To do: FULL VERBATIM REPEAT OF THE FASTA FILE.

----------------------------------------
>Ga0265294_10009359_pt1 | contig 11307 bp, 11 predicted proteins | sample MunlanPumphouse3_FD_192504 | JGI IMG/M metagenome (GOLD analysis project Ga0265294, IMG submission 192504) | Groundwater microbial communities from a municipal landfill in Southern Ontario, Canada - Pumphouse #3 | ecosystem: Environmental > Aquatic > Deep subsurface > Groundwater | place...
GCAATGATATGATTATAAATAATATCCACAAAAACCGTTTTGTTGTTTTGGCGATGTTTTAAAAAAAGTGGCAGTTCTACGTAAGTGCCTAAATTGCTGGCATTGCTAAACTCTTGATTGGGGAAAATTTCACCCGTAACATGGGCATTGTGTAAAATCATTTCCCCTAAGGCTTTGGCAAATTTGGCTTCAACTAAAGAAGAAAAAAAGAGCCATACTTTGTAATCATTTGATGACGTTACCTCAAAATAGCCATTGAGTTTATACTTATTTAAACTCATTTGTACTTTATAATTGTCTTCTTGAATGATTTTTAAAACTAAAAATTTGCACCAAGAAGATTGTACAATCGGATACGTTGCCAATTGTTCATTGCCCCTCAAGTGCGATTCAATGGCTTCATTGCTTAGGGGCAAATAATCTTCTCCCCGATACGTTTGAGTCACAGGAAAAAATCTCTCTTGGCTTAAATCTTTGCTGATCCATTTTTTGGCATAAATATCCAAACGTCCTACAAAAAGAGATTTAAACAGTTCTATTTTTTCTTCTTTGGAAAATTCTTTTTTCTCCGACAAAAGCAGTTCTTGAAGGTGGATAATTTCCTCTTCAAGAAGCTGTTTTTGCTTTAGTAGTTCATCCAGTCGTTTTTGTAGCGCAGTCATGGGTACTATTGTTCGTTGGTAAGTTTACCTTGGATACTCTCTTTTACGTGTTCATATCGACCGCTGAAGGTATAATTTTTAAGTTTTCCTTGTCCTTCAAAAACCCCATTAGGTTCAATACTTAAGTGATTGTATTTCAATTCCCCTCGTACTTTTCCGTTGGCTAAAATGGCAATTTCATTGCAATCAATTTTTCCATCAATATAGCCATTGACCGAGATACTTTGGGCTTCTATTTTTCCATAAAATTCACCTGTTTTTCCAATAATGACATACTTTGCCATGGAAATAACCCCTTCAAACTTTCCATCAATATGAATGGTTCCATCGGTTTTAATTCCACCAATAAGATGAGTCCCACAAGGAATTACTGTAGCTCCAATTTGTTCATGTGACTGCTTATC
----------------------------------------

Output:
>Ga0265294_10009359_pt1 | contig 11307 bp, 11 predicted proteins | sample MunlanPumphouse3_FD_192504 | JGI IMG/M metagenome (GOLD analysis project Ga0265294, IMG submission 192504) | Groundwater microbial communities from a municipal landfill in Southern Ontario, Canada - Pumphouse #3 | ecosystem: Environmental > Aquatic > Deep subsurface > Groundwater | place...
GCAATGATATGATTATAAATAATATCCACAAAAACCGTTTTGTTGTTTTGGCGATGTTTTAAAAAAAGTGGCAGTTCTACGTAAGTGCCTAAATTGCTGGCATTGCTAAACTCTTGATTGGGGAAAATTTCACCCGTAACATGGGCATTGTGTAAAATCATTTCCCCTAAGGCTTTGGCAAATTTGGCTTCAACTAAAGAAGAAAAAAAGAGCCATACTTTGTAATCATTTGATGACGTTACCTCAAAATAGCCATTGAGTTTATACTTATTTAAACTCATTTGTACTTTATAATTGTCTTCTTGAATGATTTTTAAAACTAAAAATTTGCACCAAGAAGATTGTACAATCGGATACGTTGCCAATTGTTCATTGCCCCTCAAGTGCGATTCAATGGCTTCATTGCTTAGGGGCAAATAATCTTCTCCCCGATACGTTTGAGTCACAGGAAAAAATCTCTCTTGGCTTAAATCTTTGCTGATCCATTTTTTGGCATAAATATCCAAACGTCCTACAAAAAGAGATTTAAACAGTTCTATTTTTTCTTCTTTGGAAAATTCTTTTTTCTCCGACAAAAGCAGTTCTTGAAGGTGGATAATTTCCTCTTCAAGAAGCTGTTTTTGCTTTAGTAGTTCATCCAGTCGTTTTTGTAGCGCAGTCATGGGTACTATTGTTCGTTGGTAAGTTTACCTTGGATACTCTCTTTTACGTGTTCATATCGACCGCTGAAGGTATAATTTTTAAGTTTTCCTTGTCCTTCAAAAACCCCATTAGGTTCAATACTTAAGTGATTGTATTTCAATTCCCCTCGTACTTTTCCGTTGGCTAAAATGGCAATTTCATTGCAATCAATTTTTCCATCAATATAGCCATTGACCGAGATACTTTGGGCTTCTATTTTTCCATAAAATTCACCTGTTTTTCCAATAATGACATACTTTGCCATGGAAATAACCCCTTCAAACTTTCCATCAATATGAATGGTTCCATCGGTTTTAATTCCACCAATAAGATGAGTCCCACAAGGAATTACTGTAGCTCCAATTTGTTCATGTGACTGCTTATC